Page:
I. 1. Quis est aeger? Servus quem amo est aeger. 2. Cuius scutum habes? Scutum habeo quod legatus ad castellum misit. 3. Cui legatus suum scutum dabit? Filio meo scutum dabit. 4. Ubi Germani antiqui vivebant? In terra quae est proxima Rheno Germani vivebant. 5. Quibuscum[1] Germani bellum gerebant? Cum Romanis, qui eos superare studebant, Germani bellum gerebant. 6. Qui viri castra ponunt? Ii sunt viri quorum armis Germani victi sunt. 7. Quibus telis copiae nostrae eguerunt? Gladiis et telis nostrae copiae eguerunt. 8. A quibus porta sinistra tenebatur? A sociis porta sinistra tenebatur. 9. Quae provinciae a Romanis occupatae sunt? Multae provinciae a Romanis occupatae sunt. 10. Quibus viris dei favebunt? Bonis viris dei favebunt.

[Footnote 1: /cum is added to the ablative of relative, interrogative, and personal pronouns instead of being placed before them.]

II. 1. What victory will you announce? 2. I will announce to the people the victory which the sailors have won. 3. The men who were pitching camp were eager for battle. 4. Nevertheless they were soon conquered by the troops which Sextus had sent. 5. They could not resist our forces, but fled from that place without delay.

229. THE FAITHLESS TARPEIA (Concluded)[2]

Tarpeia, commota ornamentis Sabinorum pulchris, diu resistere non potuit et respondit: "Date mihi[3] ornamenta quae in sinistris bracchis geritis, et celeriter copias vestras in Capitolium ducam." Nec Sabini recusaverunt, sed per duras magnasque castelli portas properaverunt quo[1] Tarpeia duxit et mox intra validos et altos muros stabant. Tum sine mora in[2] Tarpeiam scuta graviter iecerunt; nam scuta quoque in sinistris bracchiis gerebant. Ita perfida puella Tarpeia interfecta est; ita Sabini Capitolium occupaverunt.

[Footnote 2: Explain the use of the tenses in this selection.]

[Footnote 3: to me.]

[Footnote 1: quo = whither, to the place where. Here /quo is the relative adverb. We have had it used before as the interrogative adverb, whither? to what place?]

[Footnote 2: upon.]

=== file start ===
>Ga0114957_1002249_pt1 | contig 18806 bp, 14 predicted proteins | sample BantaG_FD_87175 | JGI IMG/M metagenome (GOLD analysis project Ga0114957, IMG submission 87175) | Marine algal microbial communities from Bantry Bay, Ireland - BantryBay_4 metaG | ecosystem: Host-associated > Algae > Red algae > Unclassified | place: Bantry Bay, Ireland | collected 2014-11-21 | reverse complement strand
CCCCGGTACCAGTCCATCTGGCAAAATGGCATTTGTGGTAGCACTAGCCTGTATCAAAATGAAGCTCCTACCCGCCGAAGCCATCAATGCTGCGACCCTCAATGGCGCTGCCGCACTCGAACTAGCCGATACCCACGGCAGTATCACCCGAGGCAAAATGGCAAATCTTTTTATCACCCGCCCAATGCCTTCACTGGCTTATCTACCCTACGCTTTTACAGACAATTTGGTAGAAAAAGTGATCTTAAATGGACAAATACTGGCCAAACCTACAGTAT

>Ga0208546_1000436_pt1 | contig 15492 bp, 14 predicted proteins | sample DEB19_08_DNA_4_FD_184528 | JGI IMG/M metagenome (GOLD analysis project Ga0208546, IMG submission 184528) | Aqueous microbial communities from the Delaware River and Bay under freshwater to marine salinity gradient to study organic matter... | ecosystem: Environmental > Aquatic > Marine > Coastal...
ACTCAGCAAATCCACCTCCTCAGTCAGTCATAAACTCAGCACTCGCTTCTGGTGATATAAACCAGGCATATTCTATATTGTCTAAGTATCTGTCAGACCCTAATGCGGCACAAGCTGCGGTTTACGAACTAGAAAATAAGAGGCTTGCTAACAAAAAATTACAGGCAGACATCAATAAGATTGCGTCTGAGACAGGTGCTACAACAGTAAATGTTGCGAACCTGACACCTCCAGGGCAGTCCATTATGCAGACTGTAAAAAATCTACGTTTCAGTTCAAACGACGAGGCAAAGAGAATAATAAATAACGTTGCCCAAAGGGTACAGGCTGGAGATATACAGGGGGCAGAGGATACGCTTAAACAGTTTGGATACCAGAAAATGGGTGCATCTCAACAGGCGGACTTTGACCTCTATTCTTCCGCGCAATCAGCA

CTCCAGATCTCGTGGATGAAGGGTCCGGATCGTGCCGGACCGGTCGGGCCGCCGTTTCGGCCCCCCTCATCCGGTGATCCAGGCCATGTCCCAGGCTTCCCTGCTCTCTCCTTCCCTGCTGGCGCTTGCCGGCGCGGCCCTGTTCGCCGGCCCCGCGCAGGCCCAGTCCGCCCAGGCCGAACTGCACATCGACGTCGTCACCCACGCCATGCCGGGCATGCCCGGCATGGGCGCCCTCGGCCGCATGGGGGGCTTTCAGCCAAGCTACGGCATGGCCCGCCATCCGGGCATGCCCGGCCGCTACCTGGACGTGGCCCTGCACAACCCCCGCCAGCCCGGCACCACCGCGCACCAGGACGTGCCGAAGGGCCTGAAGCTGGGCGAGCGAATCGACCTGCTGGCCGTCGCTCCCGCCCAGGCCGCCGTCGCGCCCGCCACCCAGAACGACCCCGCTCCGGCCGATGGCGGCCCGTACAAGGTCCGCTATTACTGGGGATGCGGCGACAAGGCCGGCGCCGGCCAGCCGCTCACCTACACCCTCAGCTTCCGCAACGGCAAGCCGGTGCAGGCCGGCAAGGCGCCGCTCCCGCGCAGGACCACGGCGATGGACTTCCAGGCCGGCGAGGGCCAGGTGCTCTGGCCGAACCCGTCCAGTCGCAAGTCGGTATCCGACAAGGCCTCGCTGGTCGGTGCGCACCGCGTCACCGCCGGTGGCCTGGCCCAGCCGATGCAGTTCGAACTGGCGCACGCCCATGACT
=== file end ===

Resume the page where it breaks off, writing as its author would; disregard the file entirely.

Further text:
[Special Vocabulary]

/barbarus, -a, -um, strange, foreign, barbarous. As a noun, /barbari:, -o:rum, m., plur., savages, barbarians /dux, ducis, m., leader (duke). Cf. the verb /du:co: /eques, equitis, m., horseman, cavalryman (equestrian) iu:dex, iu:dicis, m., judge /lapis, lapidis, m., stone (lapidary) /mi:les, mi:litis, m., soldier (militia) /pedes, peditis, m., foot soldier (pedestrian) /pe:s, pedis,[A] m., foot (pedal) /pri:nceps, pri:ncipis, m., chief (principal) /re:x, re:gis, m., king (regal) /summus, -a, -um, highest, greatest (summit) /virtu:s, virtu:tis, f., manliness, courage (virtue)

[Footnote A: Observe that /e is long in the nom. sing, and short in the other cases.]

230. Bases and Stems. In learning the first and second declensions we saw that the different cases were formed by adding the case terminations to the part of the word that did not change, which we called the /base. If to the base we add -a: in the first declension, and -o in the second, we get what is called the /stem. Thus /porta has the base port- and the stem porta:-; /servus has the base serv- and the stem servo-.

These stem vowels, -a:- and -o-, play so important a part in the formation of the case terminations that these declensions are named from them respectively the A- and O-Declensions.

231. Nouns of the Third Declension. The third declension is called the Consonant or I-Declension, and its nouns are classified according to the way the stem ends. If the last letter of the stem is a consonant, the word is said to have a consonant stem; if the stem ends in -i-, the word is said to have an i-stem. In consonant stems the stem is the same as the base. In i-stems the stem is formed by adding -i- to the base. The presence of the /i makes a difference in certain of the cases, so the distinction is a very important one.

232. Consonant stems are divided into two classes: